stolen goods and justice | victims and wrongdoers | deities | the workings of magic

People, Goods and Gods: victims and wrongdoers

Many tablets are seemingly uninformative, bearing only names. However names in Roman documents are important sources of historical information. The structure of the name and its individual elements can reveal the status of the person(s) named, for example citizen or non-citizen, free or unfree. Two men cursed in a tablet from London both bear the ‘three names’ (tria nomina) of the Roman citizen, the praenomen, nomen (family name) and cognomen:

‘Titus Egnatius Tyrannus is cursed (defictus est) and Publius Cicereius Felix is cursed defictus est)’ (RIB 6, recto)

In almost all other curse tablets from Britain however only single names are recorded (Leintwardine A). These might therefore be names of non-citizens, but this depends on the date at which the tablet was written. With the grant of universal citizenship to the freeborn population in AD 212, the motive for indicating citizen status through the style of name disappeared.

Names may also reveal ethnic background, although in the Roman world such evidence must be used with caution. Names recorded in curses from Britain have 'Celtic' and 'Roman' origins. Male names with a Celtic etymology include Biccus (Uley 4) and Senorix (Leintwardine A 5), female names include Senebellena (Uley 33). Other names with a Celtic etymology have been given a Romanised form, for example Docilinus (Uley 43). Roman names include Lucilia (Uley 33) or Varianus (Uley 43). Greek names occur too, for example Diogenes (xref Chesterton tablet). Bearers of such names might have originated outside Britain, but many of these names are those which were adopted in the north-western provinces by individuals of local origin. In general the evidence of names recorded in curses suggests that the culture of writing to the gods in this way had certainly spread to the indigenous people of southern Britain.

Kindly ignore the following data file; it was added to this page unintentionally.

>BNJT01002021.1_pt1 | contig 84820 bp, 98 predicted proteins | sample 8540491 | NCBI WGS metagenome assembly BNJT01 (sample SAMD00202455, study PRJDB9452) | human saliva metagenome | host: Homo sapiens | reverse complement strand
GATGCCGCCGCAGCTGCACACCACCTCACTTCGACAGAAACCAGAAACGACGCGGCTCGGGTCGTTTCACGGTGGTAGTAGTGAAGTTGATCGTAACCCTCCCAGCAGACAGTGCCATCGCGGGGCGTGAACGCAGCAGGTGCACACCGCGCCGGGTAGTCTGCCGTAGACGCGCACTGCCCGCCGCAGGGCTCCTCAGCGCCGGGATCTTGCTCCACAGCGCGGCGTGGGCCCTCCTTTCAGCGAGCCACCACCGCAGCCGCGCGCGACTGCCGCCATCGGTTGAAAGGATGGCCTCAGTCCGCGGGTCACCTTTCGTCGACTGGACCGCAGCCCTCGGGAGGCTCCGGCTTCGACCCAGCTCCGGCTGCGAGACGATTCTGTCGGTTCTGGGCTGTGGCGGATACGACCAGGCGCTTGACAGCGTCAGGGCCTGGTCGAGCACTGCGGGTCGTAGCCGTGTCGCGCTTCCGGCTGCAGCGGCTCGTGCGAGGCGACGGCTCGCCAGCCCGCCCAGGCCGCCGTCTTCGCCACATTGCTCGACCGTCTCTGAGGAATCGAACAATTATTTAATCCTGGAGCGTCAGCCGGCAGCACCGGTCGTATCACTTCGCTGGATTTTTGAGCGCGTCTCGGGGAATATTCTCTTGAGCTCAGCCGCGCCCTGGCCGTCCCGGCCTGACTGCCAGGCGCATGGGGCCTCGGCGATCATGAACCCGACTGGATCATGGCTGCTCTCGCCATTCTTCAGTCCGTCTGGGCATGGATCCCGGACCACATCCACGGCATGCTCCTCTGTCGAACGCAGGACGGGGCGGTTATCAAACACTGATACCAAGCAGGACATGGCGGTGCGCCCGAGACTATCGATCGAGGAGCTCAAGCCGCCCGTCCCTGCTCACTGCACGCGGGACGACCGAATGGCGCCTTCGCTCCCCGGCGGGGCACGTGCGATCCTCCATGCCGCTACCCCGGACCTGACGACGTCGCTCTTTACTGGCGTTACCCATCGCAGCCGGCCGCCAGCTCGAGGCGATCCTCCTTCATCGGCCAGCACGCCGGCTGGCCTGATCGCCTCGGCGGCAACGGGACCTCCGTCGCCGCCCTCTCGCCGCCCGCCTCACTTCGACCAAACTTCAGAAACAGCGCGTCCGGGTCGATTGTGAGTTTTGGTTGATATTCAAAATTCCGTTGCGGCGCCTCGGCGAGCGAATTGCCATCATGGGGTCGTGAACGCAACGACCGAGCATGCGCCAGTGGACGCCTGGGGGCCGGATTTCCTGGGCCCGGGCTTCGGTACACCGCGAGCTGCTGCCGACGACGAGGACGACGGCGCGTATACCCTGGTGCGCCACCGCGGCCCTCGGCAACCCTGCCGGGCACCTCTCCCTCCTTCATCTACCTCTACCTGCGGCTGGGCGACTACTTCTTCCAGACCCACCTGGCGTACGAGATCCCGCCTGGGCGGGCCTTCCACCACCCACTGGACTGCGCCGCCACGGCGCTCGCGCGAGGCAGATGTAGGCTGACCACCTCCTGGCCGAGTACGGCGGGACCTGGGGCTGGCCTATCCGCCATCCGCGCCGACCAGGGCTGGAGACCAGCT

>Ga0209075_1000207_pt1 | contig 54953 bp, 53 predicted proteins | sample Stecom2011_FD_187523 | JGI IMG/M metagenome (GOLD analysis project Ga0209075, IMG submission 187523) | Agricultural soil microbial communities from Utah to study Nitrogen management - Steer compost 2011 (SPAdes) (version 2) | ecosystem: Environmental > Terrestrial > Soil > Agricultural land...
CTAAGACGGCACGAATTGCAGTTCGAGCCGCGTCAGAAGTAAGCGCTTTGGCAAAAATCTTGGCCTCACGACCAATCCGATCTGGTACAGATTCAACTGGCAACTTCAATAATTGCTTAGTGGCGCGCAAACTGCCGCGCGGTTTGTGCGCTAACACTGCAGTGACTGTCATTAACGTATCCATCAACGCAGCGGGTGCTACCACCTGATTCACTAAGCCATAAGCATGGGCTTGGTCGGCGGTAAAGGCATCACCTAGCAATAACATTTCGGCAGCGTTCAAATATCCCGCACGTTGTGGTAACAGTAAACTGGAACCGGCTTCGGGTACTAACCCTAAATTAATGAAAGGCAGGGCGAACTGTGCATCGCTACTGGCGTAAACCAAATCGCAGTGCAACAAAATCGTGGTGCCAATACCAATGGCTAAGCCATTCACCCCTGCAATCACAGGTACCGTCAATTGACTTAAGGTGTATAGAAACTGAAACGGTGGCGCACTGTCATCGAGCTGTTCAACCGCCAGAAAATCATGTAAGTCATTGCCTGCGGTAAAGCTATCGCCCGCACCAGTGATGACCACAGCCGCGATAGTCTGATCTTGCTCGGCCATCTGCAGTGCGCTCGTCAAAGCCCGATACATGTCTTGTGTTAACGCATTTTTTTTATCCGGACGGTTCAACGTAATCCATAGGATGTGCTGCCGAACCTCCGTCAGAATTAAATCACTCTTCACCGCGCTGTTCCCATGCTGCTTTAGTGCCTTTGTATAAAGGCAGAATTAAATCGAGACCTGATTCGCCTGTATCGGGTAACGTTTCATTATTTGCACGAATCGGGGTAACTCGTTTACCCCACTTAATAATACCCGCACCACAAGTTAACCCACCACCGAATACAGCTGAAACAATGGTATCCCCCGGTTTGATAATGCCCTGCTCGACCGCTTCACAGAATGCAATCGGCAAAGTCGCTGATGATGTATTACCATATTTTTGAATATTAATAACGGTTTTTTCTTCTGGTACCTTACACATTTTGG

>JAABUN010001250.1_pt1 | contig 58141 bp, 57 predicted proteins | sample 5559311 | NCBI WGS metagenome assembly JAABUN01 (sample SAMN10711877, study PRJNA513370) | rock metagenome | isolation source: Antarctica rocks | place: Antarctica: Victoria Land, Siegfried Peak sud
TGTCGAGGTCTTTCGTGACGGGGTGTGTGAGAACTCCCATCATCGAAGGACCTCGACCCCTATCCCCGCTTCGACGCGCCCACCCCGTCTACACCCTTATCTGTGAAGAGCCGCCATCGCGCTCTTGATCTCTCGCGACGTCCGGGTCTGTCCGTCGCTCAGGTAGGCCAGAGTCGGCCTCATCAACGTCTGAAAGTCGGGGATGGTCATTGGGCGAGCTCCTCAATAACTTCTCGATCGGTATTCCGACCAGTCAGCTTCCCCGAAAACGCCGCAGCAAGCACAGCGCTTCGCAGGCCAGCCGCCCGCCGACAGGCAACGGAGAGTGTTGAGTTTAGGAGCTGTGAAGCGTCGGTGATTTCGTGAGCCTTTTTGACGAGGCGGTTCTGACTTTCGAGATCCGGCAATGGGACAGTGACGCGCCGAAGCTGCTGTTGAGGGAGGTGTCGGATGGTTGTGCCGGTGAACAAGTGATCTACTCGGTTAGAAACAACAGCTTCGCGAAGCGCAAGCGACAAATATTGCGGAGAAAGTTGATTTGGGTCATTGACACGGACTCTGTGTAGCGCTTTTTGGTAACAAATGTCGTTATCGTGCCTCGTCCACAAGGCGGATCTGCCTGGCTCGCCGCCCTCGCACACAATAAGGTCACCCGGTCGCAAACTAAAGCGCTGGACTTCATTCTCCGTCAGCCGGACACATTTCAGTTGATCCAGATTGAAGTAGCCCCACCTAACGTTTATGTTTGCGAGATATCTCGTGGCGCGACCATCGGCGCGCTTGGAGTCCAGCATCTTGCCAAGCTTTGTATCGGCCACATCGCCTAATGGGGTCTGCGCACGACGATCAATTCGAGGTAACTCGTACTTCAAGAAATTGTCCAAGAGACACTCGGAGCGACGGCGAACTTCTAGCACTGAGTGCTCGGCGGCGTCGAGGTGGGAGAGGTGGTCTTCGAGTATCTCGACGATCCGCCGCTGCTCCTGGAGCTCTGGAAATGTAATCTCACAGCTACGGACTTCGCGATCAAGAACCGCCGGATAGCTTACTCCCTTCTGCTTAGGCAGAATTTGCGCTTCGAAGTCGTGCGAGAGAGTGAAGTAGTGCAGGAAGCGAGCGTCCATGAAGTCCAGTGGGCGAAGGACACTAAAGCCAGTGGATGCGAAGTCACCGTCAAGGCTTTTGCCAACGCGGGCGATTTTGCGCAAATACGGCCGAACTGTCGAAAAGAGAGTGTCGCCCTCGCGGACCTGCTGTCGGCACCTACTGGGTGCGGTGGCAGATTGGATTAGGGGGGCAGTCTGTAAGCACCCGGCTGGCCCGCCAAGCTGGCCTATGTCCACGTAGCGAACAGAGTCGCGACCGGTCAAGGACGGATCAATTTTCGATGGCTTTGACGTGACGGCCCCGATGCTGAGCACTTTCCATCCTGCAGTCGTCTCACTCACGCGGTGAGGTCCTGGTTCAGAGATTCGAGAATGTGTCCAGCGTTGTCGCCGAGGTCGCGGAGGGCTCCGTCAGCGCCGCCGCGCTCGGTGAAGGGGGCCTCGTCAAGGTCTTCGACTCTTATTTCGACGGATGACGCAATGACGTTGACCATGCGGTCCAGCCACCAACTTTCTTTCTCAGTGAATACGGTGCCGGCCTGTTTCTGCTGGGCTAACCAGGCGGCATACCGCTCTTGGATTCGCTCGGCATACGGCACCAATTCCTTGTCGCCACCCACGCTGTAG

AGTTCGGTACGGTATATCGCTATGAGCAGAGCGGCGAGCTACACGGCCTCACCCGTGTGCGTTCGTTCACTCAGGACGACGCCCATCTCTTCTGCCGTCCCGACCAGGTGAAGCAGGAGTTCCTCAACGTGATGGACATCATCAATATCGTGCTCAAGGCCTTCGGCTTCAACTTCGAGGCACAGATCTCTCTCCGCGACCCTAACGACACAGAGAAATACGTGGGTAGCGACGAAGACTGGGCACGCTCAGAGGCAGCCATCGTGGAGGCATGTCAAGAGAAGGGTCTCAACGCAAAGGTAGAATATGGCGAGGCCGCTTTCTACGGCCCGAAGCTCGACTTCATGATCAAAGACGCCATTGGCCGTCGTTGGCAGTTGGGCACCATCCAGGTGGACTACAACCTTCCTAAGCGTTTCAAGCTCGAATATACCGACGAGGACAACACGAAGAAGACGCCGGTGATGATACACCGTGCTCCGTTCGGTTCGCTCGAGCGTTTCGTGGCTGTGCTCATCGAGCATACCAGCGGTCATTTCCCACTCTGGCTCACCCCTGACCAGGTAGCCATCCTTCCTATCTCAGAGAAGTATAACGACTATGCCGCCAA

Names also show that both sexes used curse magic, although many more men are recorded than women in the names of cursers and cursed. A strange feature of curse tablets is that they sometimes give the mother’s name, for example Minuassus, son of Senebellena (Uley 33), instead of the father’s, the normal documentary practice. This may be another instance of the ‘reversal’ of normal practice in the realm of magic (see People, goods and gods - the workings of magic) or perhaps the mother’s name was considered a more certain indicator of identity than the father’s for directing the curse at its target.

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